The significance of eggs and the colour red
Some traditions include bringing eggs, which represent the divine power from which the earth was created. The eggs are hard-boiled and this process represents the formation of the earth and its core in Lalish.
The eggshells are then broken, representing the explosion of the divine power and the demise of the ice crust that covered it. This symbolises durable force and eternal life on earth. Yazidi farmers then visit their crops and spread the eggshells as fertiliser, both to increase production and as a blessing.
Red anemone roses and eggshells are hung over the main entrance of Yazidi households to signify the good news of the coming of goodness and blessings and to welcome visitors. For Yazidis, the red colour of the anemone rose symbolises love and continuity in life. The roses are hung in three places close together to indicate the three months of spring.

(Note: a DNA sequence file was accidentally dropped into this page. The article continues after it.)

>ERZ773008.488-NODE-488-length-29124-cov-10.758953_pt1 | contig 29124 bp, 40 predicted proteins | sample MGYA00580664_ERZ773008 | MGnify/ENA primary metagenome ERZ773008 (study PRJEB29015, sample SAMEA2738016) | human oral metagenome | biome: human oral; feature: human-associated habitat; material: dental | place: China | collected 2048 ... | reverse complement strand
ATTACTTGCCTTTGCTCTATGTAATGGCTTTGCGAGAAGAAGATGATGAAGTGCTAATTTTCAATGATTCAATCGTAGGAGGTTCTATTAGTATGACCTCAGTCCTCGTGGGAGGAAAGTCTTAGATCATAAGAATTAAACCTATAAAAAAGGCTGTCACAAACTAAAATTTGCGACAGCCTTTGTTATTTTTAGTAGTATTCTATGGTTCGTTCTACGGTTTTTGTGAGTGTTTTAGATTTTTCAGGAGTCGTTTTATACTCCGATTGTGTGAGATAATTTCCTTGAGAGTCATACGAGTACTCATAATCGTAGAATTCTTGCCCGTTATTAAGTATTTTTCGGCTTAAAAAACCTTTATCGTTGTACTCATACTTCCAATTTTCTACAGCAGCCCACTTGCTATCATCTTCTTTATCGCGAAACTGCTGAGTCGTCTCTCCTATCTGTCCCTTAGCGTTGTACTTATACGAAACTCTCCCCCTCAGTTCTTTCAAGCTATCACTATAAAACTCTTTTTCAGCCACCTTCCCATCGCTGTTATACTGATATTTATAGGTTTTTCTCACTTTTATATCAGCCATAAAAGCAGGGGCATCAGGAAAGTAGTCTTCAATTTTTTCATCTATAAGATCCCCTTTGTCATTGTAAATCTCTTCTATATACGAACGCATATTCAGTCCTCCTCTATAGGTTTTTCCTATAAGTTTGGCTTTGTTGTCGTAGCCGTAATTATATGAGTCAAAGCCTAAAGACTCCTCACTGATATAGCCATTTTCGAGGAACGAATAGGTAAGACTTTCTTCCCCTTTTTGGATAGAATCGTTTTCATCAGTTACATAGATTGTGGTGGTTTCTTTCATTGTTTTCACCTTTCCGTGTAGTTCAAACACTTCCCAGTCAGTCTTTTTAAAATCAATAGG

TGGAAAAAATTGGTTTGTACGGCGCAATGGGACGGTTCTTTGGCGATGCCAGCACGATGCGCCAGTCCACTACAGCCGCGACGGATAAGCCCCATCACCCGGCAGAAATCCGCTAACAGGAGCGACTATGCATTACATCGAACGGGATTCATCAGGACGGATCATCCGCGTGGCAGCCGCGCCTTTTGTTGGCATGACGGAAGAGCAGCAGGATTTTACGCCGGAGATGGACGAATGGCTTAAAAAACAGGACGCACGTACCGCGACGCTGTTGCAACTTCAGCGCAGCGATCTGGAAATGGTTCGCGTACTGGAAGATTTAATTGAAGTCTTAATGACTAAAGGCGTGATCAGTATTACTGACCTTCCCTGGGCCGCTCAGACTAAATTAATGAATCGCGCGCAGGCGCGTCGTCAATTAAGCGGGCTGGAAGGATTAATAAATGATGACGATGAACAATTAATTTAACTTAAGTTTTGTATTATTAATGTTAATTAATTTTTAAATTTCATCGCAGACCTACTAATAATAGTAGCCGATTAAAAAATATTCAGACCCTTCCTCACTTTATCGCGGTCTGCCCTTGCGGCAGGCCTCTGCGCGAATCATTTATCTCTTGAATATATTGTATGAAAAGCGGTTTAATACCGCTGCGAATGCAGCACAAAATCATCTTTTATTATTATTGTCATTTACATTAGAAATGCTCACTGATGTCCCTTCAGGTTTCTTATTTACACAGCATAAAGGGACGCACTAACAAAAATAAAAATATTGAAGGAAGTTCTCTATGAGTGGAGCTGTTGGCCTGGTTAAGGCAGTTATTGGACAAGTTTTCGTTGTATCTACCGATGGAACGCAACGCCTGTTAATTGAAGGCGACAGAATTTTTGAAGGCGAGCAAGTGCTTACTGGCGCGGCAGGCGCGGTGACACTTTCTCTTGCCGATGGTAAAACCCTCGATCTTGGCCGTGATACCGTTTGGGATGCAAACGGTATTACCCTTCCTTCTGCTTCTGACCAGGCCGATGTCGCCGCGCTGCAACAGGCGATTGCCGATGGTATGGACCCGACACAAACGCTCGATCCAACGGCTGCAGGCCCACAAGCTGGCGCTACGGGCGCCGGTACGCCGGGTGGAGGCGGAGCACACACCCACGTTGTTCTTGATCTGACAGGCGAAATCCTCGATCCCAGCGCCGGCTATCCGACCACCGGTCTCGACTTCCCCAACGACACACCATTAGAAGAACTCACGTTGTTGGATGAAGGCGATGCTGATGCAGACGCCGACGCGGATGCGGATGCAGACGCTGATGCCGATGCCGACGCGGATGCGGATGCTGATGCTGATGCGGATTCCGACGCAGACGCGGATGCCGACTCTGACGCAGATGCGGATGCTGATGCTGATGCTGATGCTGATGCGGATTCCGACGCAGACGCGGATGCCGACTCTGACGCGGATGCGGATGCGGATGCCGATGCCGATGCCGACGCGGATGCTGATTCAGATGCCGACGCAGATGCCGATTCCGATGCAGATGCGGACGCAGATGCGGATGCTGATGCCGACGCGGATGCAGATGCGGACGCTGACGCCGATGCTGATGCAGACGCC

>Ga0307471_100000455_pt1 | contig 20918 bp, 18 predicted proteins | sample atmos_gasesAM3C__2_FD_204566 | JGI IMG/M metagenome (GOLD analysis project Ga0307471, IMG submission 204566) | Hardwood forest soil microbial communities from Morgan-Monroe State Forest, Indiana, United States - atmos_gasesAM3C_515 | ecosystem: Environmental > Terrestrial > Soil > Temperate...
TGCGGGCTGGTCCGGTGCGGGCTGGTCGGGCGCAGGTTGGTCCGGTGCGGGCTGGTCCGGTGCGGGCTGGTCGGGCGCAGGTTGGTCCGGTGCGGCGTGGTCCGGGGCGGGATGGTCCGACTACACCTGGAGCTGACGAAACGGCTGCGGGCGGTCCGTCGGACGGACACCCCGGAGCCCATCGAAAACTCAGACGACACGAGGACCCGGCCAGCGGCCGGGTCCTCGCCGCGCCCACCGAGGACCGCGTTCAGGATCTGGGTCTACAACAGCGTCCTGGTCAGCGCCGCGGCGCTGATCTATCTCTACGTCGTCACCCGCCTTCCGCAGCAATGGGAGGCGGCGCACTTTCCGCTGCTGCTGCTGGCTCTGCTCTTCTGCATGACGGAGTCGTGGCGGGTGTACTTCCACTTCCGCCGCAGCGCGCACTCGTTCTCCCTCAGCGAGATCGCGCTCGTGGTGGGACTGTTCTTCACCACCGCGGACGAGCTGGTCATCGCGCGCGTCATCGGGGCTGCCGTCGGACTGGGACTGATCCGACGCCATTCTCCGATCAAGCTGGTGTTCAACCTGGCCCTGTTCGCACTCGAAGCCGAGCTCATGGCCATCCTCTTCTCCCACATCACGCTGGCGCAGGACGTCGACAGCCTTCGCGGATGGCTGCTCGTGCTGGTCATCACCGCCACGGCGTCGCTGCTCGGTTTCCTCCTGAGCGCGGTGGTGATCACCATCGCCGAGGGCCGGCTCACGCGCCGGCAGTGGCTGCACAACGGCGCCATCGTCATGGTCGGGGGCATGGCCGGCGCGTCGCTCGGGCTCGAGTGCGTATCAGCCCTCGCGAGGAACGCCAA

The eggs are also often coloured in red, green, yellow and white using natural pigments. Traditionally, red onion peels are boiled and used to colour the eggs red. Lentils are used for a yellow colouring, and the local Tahliji plant is boiled and used to colour eggs in green. More recently, artificial food colouring has been used.
Children and young Yazidis also play with eggs by hitting their eggs together. Whoever gets their egg broken first loses and gives it to the winner. Children also visit other houses and are given sweets and coloured eggs as a sign of the new year’s celebration.
Villagers visit each other to share new year’s greetings, distributing a special bread covered with oil and sesame, called Sah Wak, to neighbours, friends and family members as a sign of love and peace.